An Activist’s Journey
David Mixner Explains How the Constancy of His Principles & Values Strengthened His Fight for Peace, Love and Understanding
by Mel Baker

Photographed Exclusively for A&U by Alina Oswald

David Mixner is being blackmailed. It’s 1969 in Washington, D.C. At age twenty-three, David has become one of the national leaders in the Vietnam War Moratorium campaign, but now his sexuality is being weaponized against him.


As a teen David knew he wanted to leave rural New Jersey and become involved in politics. He took his first steps in college in Arizona, organizing for civil and labor rights, later becoming involved in the national civil rights movement. He would go on to organize in battles for LGBT rights, work to end the nuclear arms race, raise funds and awareness to battle AIDS and play a pivotal role in helping elect Bill Clinton to the Presidency. But there were plenty of reversals, betrayals and heartbreaking losses along the way.



Fall of 1969 is a tumultuous time, David is one of the key players in the Moratorium to End the Vietnam War. He has known since he was a child that he was gay and has had only one relationship in college with a man named Kit, who was killed in a car crash just months after they met. He could only attend the funeral as a friend and was unable to share his soul breaking grief with anyone.

Now in Washington, D.C., he is working hard on the Vietnam War moratorium, but feeling lonely, he visits one of the clandestine gay bars in the district.

David is approached by a man named Frank. They have sex, but also conversation, romantic dinners in the man’s apartment and outings on the town.

Frank claims to be a federal worker, who knows of David’s work and supports what he is doing. He also shares many of his interests and promises that his home will be a sanctuary for David. After a month long, nearly daily romance, Frank says he had to go on a business trip but would meet David in a hotel restaurant when he returned in two days.

When David went to the restaurant, two men sat next to him and said, “Frank isn’t coming.” They flashed some kind of I.D. at him and showed pictures of him and Frank having sex. (David was too rattled to examine their I.D.) They told him if he didn’t spy on the anti-Vietnam war movement for them, they would send the pictures to his parents and the press. He had three days to decide.

Filled with terror and dread he ran to Frank’s apartment. It was empty, with not a scrap of furniture or a trace of Frank. The building manager claimed that no one had rented the apartment for months.

Frank was clearly an operative of some kind. The romance, the love David thought he had found—an illusion. The whole surreal relationship like something you’d read in a bad spy novel.

The next three days nearly shattered David Mixner. All he could see was “death or eternal shame.” Everything he’d worked for since he’d become a civil right’s activist in Arizona was on the line. His loving relationship with his family and beloved sister Patsy would be wrecked and worse yet, the publicity could damage the anti-war movement he had become a major player in.

He drank, dropped acid, desperately tried to escape from the terror that engulfed him, with the Moratorium March on Washington just weeks away.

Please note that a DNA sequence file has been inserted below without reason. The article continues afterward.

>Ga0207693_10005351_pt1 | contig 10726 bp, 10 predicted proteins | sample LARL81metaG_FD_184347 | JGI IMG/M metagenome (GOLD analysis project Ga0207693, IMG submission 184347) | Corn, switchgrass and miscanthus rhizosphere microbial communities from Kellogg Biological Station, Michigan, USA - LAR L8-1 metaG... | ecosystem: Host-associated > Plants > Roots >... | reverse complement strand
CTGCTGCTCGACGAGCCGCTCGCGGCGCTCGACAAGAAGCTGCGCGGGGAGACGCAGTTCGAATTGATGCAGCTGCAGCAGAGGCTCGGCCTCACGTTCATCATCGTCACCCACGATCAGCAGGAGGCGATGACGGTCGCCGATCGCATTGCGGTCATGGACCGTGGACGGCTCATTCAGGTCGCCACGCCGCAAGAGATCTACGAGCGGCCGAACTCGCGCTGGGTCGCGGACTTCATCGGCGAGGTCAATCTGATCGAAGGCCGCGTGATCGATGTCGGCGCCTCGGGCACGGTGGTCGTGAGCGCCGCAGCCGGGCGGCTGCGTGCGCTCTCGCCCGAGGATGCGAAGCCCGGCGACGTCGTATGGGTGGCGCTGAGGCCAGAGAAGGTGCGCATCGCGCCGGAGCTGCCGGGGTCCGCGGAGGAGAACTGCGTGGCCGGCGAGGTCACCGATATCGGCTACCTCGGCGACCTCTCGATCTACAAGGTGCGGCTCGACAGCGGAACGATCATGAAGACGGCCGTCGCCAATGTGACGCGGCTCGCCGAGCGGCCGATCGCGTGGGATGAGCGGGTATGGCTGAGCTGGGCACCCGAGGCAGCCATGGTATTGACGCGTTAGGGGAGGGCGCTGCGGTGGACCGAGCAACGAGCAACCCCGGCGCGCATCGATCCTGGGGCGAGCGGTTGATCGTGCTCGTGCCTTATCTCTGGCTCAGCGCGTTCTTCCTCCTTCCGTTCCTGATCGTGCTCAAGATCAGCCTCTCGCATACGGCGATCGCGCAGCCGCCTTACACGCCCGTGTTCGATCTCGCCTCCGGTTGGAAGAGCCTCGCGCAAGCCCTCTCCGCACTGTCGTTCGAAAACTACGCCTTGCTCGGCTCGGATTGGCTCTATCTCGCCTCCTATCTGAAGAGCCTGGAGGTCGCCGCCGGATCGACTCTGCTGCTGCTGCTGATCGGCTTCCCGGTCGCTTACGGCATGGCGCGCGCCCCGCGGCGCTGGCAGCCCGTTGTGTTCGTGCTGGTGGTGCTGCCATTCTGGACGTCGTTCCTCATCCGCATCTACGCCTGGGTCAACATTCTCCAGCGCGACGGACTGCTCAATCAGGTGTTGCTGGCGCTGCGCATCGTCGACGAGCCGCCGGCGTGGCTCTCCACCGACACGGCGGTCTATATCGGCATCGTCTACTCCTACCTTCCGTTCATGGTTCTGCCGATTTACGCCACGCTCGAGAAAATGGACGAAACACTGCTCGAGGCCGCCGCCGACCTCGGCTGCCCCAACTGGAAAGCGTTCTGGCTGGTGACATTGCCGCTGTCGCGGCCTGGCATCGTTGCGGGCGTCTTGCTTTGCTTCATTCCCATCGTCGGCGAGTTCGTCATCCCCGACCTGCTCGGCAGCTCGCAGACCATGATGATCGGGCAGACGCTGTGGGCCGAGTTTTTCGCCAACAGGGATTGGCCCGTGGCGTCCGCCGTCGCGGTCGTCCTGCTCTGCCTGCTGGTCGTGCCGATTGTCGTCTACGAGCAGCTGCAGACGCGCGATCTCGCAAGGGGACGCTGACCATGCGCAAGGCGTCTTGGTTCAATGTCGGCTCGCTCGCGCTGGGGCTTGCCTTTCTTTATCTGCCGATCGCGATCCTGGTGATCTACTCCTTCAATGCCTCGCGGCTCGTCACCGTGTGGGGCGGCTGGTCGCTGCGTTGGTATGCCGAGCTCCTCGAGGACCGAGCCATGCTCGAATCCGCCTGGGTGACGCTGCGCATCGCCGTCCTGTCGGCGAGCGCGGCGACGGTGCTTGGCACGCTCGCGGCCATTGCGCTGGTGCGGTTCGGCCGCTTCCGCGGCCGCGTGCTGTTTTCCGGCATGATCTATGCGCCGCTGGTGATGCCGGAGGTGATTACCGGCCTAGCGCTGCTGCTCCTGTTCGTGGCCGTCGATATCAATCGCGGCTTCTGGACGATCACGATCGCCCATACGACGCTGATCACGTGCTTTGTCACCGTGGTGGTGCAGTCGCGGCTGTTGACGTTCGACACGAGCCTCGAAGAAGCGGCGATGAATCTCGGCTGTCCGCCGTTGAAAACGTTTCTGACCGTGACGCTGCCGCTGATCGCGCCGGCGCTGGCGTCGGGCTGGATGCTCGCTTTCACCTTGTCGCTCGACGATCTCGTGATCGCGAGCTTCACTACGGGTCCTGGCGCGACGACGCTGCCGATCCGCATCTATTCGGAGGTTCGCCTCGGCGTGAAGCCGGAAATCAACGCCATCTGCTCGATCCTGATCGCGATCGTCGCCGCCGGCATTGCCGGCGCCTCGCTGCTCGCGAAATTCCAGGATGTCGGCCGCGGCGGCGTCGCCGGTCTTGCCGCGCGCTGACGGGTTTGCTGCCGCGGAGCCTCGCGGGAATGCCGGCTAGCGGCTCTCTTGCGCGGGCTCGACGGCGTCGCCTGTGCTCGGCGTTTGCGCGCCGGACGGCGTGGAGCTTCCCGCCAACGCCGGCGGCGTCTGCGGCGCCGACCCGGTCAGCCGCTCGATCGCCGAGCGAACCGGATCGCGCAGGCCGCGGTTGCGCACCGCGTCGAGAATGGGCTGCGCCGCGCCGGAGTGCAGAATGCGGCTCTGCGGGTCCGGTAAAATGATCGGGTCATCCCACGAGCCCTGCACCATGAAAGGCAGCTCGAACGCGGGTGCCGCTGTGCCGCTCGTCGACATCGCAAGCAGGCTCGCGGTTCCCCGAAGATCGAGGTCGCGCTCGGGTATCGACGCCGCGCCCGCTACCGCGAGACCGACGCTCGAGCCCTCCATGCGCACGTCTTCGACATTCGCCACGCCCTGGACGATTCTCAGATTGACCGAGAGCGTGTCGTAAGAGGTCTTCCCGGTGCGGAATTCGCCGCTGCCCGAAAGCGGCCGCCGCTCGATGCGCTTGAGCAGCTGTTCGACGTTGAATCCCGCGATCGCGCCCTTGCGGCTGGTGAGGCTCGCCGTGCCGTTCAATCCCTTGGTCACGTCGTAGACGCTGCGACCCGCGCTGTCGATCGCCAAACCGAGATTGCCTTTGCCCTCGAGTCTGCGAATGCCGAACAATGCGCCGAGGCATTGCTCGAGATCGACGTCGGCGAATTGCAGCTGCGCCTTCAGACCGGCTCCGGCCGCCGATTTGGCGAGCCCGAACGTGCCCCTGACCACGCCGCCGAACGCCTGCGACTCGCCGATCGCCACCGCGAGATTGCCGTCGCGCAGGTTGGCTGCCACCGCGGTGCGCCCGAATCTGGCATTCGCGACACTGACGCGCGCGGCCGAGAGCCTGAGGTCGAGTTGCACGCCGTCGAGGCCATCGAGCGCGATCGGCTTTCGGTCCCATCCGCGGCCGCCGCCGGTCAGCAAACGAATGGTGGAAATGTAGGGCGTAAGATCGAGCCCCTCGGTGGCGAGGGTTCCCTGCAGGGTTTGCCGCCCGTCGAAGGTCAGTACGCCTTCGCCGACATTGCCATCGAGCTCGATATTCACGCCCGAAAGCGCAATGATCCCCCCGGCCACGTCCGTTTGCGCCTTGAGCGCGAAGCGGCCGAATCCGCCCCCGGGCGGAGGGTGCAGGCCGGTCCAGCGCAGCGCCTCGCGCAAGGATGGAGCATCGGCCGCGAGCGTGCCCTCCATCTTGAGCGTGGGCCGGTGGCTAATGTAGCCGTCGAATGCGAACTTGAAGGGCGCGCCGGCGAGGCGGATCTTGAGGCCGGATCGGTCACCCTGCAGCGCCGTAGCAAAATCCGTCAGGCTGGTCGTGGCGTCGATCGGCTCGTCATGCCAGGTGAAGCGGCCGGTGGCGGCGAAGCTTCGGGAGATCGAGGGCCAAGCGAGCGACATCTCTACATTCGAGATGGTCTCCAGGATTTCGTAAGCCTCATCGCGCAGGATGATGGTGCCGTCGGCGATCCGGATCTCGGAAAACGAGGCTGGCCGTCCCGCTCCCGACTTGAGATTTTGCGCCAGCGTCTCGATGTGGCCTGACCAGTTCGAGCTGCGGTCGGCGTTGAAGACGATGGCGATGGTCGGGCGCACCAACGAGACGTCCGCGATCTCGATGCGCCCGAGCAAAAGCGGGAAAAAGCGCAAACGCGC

David begins to realize that the “agents” who entrapped him would be in trouble if they actually sent the pictures to the press. After all they had either paid Frank to have sex with him or he was an actual federal agent who was having sex with another man, something unlikely to play well in the press of 1969, just months after the Stonewall riots in New York.

David decides that if they do expose him, he will take his own life and so with that cold comfort, he waits.


It’s the third day, the Fall of 1969. The two men pull up to David in a car and say, “well?” The 23 year old stares back and says, “send the damn photos, I don’t care.” and walks away.


Non-violent activists believe the power of the oppressor is always about fear of what they “might” do, how they “could” harm you. Those who have fought injustice remind us that a corrupt state can’t actually apply enough force to hold all of the people down, unless they convince people to cage themselves within their own prison of fear. The power of non-violence is expressing moral force by refusing to give into that fear.


David’s activism is based in part on the ideals of Liberation Theology, a strain of Roman Catholicism and some Protestant churches, that apply religious faith to aiding the poor and oppressed through political and civic action.

“It is a theology that’s not very accepted in the Catholic Church, but basically it is you’re put here on Earth to help others. You can’t become a victim in that process. I’ve never felt like a victim, and I’ve had some very tough times, I just knew that that was my journey and that those were my values and those were my principles. I also learned very early to distinguish between issues and principles. Issues come and go, values and principles never come and go. They are the core of your essence and who you are.”

David compares his generation’s struggles with those of young people working today for LGBT rights, the Black Lives Matter movement, the fight against climate change, income inequality and the desperate effort for some kind of gun control policies.

He is especially encouraged by the brave young activists from Stoneman Douglas High School in Parkland, Florida who lost seventeen fellow students and teachers in February.

“It [the Anti-Vietnam war work] looked very similar to the students at Parkland. The adults had abdicated responsibility, They had given up on the war’s inevitability. Of course, they’re not the ones that are dying. We were the ones dying. Every one of us knew people that had died, they were not doing anything, so we had to get together and take care of our own lives. We literally were given death sentences because of politics.”

Death sentence by politics would again become the theme in David’s life when AIDS exploded onto the scene in 1981. “I lost over 300. I did ninety eulogies in two to three years. I lost the people nearest and dearest to me and I’m still here.”

One of those he lost was Peter Scott, the man who he describes as the love of his life, who he had built a political consulting agency with in southern California.

David watched again as the government—this time under Ronald Reagan—did next to nothing to stop the deaths of thousands. This time of gay men and others affected by AIDS.

Once again he marched in the streets, raised money and used his political connections to demand political allies take action.

The complex and horrifying nature of those early days is well documented.

The fight against HIV and AIDS continues, but now there is a new crisis. This magazine did a detailed profile on David’s critical work in the July 2002 issue.